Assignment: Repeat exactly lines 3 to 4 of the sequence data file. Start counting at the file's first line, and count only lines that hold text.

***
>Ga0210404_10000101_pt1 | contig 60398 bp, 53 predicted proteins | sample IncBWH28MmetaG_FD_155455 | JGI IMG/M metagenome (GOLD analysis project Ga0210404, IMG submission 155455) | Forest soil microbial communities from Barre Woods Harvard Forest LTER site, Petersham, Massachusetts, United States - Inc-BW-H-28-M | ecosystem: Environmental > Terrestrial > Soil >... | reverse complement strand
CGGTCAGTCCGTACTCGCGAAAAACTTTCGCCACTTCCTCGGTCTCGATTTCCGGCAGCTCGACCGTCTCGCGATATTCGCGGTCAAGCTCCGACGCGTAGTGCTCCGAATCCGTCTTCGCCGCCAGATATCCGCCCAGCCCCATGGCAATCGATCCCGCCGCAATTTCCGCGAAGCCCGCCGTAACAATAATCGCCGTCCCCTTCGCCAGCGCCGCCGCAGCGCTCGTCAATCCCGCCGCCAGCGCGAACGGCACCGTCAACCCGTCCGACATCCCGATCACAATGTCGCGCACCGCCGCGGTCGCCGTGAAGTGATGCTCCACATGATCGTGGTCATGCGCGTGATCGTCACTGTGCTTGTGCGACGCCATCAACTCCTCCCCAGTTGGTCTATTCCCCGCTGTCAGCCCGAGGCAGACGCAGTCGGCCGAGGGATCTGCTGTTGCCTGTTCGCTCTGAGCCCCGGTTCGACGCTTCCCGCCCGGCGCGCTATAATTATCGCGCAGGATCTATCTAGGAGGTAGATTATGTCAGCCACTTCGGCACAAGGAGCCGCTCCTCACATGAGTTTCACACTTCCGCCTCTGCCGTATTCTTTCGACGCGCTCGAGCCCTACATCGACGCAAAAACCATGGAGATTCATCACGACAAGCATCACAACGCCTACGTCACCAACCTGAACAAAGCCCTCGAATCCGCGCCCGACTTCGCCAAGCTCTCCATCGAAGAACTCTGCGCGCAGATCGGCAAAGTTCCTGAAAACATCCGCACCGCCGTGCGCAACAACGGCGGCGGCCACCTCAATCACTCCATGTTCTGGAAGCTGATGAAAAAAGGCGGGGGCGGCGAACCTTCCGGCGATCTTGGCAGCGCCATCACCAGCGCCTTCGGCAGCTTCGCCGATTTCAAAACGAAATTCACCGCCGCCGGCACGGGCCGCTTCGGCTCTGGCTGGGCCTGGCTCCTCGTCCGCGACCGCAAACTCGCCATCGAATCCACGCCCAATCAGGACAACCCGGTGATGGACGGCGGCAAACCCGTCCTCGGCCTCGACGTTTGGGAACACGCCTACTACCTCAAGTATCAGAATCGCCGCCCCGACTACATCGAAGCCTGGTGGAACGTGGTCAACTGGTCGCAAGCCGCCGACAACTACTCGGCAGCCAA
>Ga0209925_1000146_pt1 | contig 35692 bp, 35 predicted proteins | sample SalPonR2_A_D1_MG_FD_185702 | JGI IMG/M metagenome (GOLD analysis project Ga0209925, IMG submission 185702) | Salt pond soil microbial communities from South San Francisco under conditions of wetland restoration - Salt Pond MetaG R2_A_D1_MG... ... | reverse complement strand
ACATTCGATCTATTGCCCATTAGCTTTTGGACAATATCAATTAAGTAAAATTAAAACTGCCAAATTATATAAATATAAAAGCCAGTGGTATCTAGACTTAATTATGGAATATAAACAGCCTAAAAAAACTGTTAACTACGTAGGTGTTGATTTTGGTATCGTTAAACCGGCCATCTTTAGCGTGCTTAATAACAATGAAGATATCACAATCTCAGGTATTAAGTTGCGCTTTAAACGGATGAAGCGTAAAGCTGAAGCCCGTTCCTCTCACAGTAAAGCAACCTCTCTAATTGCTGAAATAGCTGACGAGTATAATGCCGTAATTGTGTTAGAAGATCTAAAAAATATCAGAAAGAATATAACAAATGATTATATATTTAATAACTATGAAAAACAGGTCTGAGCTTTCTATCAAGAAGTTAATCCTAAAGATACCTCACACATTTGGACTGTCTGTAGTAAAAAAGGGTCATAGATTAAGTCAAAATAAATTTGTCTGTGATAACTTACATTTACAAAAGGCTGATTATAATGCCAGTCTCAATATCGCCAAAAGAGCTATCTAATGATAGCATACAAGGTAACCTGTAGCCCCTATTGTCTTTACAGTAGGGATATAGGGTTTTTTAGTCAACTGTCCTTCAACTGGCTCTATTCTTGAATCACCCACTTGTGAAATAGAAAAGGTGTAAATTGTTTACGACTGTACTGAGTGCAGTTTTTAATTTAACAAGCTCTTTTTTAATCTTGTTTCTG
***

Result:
>Ga0209925_1000146_pt1 | contig 35692 bp, 35 predicted proteins | sample SalPonR2_A_D1_MG_FD_185702 | JGI IMG/M metagenome (GOLD analysis project Ga0209925, IMG submission 185702) | Salt pond soil microbial communities from South San Francisco under conditions of wetland restoration - Salt Pond MetaG R2_A_D1_MG... ... | reverse complement strand
ACATTCGATCTATTGCCCATTAGCTTTTGGACAATATCAATTAAGTAAAATTAAAACTGCCAAATTATATAAATATAAAAGCCAGTGGTATCTAGACTTAATTATGGAATATAAACAGCCTAAAAAAACTGTTAACTACGTAGGTGTTGATTTTGGTATCGTTAAACCGGCCATCTTTAGCGTGCTTAATAACAATGAAGATATCACAATCTCAGGTATTAAGTTGCGCTTTAAACGGATGAAGCGTAAAGCTGAAGCCCGTTCCTCTCACAGTAAAGCAACCTCTCTAATTGCTGAAATAGCTGACGAGTATAATGCCGTAATTGTGTTAGAAGATCTAAAAAATATCAGAAAGAATATAACAAATGATTATATATTTAATAACTATGAAAAACAGGTCTGAGCTTTCTATCAAGAAGTTAATCCTAAAGATACCTCACACATTTGGACTGTCTGTAGTAAAAAAGGGTCATAGATTAAGTCAAAATAAATTTGTCTGTGATAACTTACATTTACAAAAGGCTGATTATAATGCCAGTCTCAATATCGCCAAAAGAGCTATCTAATGATAGCATACAAGGTAACCTGTAGCCCCTATTGTCTTTACAGTAGGGATATAGGGTTTTTTAGTCAACTGTCCTTCAACTGGCTCTATTCTTGAATCACCCACTTGTGAAATAGAAAAGGTGTAAATTGTTTACGACTGTACTGAGTGCAGTTTTTAATTTAACAAGCTCTTTTTTAATCTTGTTTCTG